REVIEW: Skyward #4 by Joe Henderson, Lee Garbett, Antonio Fabela, & Simon Bowland

Skyward #4 is out July 18. 

By Zack Quaintance — The first issue of Skyward opened with an inciting event that drastically changed the world: gravity inexplicably lessened so much that people, animals, and untethered objects began to float dangerously into space. One of the victims was our protagonist’s mom, who left to go running and disappeared into the ether.  

This was then followed by a significant time jump in which our main character went from baby to young woman. Quickly, we also learned her dad had become a devastated recluse who spent the subsequent years afraid to go outside. That idea kind of faded into the background, however, as our hero went and had adventures involving the most powerful man in the gravity-light world, who—surprise!—turned out to be amoral and self-interested. What this issue does is slow down our hero’s interactions with that insidious fellow to involve her dad in a way Skyward hasn’t since its first issue.

It’s a great idea. The father-daughter dynamic is basically this story’s heart, and given the dad's reluctance to go outside, overcoming that fear is presumably huge for our plot. On paper, I expected to love this issue. I, however, had slightly mixed feelings about how it was executed (very slightly). I still liked it quite a bit, but the dad was over-the-top cowardly at times. This was likely by design, but, man, did I cringe.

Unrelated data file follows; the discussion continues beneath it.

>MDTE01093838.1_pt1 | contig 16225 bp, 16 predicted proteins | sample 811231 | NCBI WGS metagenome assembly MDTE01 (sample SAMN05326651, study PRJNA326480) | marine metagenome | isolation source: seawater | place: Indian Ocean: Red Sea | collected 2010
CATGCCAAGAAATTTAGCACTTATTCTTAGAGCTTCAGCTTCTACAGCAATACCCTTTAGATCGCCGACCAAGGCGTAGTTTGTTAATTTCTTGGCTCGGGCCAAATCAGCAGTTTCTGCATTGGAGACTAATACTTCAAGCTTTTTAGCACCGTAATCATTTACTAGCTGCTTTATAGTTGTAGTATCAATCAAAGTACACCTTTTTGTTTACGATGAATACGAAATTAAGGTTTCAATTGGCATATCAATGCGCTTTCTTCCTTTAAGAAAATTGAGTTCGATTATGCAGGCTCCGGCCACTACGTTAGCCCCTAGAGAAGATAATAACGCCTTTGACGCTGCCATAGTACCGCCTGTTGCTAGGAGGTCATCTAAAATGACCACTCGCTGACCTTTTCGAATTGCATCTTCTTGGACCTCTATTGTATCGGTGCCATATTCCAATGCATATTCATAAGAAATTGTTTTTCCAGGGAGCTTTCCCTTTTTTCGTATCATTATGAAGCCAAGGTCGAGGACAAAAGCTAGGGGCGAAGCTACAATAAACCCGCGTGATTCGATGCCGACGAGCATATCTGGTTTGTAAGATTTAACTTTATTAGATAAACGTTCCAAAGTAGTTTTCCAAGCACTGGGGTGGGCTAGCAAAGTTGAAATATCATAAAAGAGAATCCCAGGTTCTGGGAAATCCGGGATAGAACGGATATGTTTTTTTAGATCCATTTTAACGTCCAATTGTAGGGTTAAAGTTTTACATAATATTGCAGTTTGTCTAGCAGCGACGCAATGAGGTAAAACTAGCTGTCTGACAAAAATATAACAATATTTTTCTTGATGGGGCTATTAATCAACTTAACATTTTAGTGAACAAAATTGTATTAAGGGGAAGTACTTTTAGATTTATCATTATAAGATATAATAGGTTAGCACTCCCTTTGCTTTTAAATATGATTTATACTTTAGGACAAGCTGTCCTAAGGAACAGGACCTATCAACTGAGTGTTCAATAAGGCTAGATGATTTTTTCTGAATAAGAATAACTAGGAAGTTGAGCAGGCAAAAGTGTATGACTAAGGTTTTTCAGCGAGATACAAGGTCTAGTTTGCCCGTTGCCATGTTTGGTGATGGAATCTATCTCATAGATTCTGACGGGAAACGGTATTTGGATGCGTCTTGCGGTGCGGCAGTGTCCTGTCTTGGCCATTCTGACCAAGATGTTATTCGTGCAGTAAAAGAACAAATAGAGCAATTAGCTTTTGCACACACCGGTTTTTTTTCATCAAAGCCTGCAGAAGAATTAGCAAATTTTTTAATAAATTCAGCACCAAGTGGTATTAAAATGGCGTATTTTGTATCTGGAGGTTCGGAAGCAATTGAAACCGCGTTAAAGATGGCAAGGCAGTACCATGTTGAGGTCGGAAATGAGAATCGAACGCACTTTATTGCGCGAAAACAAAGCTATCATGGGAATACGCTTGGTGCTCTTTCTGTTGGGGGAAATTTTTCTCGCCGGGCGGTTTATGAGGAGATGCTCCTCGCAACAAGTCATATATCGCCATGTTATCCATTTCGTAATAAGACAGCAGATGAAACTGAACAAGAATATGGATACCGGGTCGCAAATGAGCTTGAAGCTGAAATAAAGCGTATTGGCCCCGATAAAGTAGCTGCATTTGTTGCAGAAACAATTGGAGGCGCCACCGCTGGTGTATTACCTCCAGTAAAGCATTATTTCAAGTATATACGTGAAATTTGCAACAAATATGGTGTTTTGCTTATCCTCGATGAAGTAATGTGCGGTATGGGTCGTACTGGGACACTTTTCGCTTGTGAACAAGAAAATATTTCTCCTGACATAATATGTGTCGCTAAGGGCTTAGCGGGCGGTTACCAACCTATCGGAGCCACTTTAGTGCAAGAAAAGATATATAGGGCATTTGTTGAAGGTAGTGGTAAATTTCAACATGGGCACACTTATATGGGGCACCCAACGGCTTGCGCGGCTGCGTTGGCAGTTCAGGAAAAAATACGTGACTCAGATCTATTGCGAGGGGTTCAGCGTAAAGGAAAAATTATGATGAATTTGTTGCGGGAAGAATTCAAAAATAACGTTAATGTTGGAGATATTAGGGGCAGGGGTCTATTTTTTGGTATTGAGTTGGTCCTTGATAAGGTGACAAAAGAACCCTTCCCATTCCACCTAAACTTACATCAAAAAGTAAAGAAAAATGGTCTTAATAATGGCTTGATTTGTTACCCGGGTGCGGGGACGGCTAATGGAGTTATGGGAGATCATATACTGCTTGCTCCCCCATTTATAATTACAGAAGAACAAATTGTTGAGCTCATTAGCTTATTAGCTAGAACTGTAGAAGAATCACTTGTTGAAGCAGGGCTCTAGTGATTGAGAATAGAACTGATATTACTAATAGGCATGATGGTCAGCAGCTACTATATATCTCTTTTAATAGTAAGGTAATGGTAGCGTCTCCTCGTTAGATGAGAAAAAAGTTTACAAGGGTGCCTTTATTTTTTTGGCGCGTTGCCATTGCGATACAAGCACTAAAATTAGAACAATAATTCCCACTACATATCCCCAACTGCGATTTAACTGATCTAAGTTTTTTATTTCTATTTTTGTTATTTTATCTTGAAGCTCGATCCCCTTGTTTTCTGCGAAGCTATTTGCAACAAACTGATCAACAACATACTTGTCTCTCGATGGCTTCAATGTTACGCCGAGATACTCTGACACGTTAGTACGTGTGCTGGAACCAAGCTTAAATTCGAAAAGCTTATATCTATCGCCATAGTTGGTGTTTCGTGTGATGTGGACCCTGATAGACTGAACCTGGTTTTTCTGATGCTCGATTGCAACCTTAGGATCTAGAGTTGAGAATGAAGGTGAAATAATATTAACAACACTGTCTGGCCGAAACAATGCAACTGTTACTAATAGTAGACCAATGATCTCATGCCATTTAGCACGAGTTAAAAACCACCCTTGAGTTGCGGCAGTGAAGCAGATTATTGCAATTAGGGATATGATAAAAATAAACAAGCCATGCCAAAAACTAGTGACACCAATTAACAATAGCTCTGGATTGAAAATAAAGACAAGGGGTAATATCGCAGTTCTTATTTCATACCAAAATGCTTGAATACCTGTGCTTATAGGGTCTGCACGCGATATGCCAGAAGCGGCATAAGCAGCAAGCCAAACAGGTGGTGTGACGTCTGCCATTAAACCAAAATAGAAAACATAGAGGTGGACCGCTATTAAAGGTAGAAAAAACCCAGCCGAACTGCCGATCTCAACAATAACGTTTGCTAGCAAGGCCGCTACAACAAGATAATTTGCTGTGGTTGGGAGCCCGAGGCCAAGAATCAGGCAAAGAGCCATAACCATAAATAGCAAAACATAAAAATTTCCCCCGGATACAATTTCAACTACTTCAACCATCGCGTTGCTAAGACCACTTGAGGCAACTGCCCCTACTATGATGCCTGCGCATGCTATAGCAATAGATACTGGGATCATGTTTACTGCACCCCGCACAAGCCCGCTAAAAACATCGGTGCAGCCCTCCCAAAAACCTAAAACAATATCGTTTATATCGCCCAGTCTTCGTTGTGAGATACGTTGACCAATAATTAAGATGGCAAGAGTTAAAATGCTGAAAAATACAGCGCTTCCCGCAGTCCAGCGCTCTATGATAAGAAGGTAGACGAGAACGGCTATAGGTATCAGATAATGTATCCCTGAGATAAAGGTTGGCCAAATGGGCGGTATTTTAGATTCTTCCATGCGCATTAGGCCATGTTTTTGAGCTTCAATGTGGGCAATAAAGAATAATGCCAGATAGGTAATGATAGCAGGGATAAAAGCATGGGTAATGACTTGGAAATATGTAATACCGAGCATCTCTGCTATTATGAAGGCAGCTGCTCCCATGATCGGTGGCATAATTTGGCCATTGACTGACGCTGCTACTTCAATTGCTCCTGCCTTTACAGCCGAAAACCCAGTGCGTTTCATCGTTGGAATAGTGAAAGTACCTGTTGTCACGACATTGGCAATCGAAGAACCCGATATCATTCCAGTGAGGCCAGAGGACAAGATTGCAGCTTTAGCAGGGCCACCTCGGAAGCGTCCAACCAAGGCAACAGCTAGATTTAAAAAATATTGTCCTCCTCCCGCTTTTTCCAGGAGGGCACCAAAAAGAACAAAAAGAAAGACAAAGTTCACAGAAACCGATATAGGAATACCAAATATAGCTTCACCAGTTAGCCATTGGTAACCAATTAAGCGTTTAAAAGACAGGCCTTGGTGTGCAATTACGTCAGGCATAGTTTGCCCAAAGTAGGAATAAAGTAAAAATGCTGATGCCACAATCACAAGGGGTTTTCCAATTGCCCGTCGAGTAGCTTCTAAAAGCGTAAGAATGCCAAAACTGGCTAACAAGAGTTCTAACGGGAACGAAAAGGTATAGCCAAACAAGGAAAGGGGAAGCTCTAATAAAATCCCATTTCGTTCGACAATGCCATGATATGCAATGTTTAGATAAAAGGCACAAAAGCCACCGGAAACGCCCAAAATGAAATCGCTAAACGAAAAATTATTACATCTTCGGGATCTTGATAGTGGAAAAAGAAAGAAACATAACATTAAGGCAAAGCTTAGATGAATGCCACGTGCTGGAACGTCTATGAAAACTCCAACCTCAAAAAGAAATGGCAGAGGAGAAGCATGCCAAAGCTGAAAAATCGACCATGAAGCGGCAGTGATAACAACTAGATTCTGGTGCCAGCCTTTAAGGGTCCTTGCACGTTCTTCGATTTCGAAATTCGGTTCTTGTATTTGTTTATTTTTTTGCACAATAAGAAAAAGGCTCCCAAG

And his daughter’s reaction to his behavior seemed to be too much, in that she didn’t seem troubled at all that she had to literally knock him out and put him in a bag to get him outside because he wouldn’t step up when she needed him most. All I'm saying is it would have maybe been more effective to have a troubled look cross her face instead of playing the whole heartbreaking ordeal for laughs. But then again, Skyward is a pretty cheery book.

It’s a small complaint, one quickly erased from my mind by the creative team working to explore more of the scientific ramifications of how less gravity would affect our world. The art and structure continues to be on point and then some, too. I’ve said it before, but I want to close by again re-iterating that this is one of the most underrated books in comics right now (although that may change...this month Skyward was optioned for a movie...awesome!).

Overall: Skyward #4 continues to take a simple concept and explore its logical repercussions in the world, a device that has been executed to perfection. In this issue, the creative team slows down a bit too, making room for more interactions between its characters.  8.0/10

For more about Skyward, read our review of Skyward #3.

Zack Quaintance is a journalist who also writes fiction and makes comics. Find him on Twitter at @zackquaintance. He lives in Sacramento, California.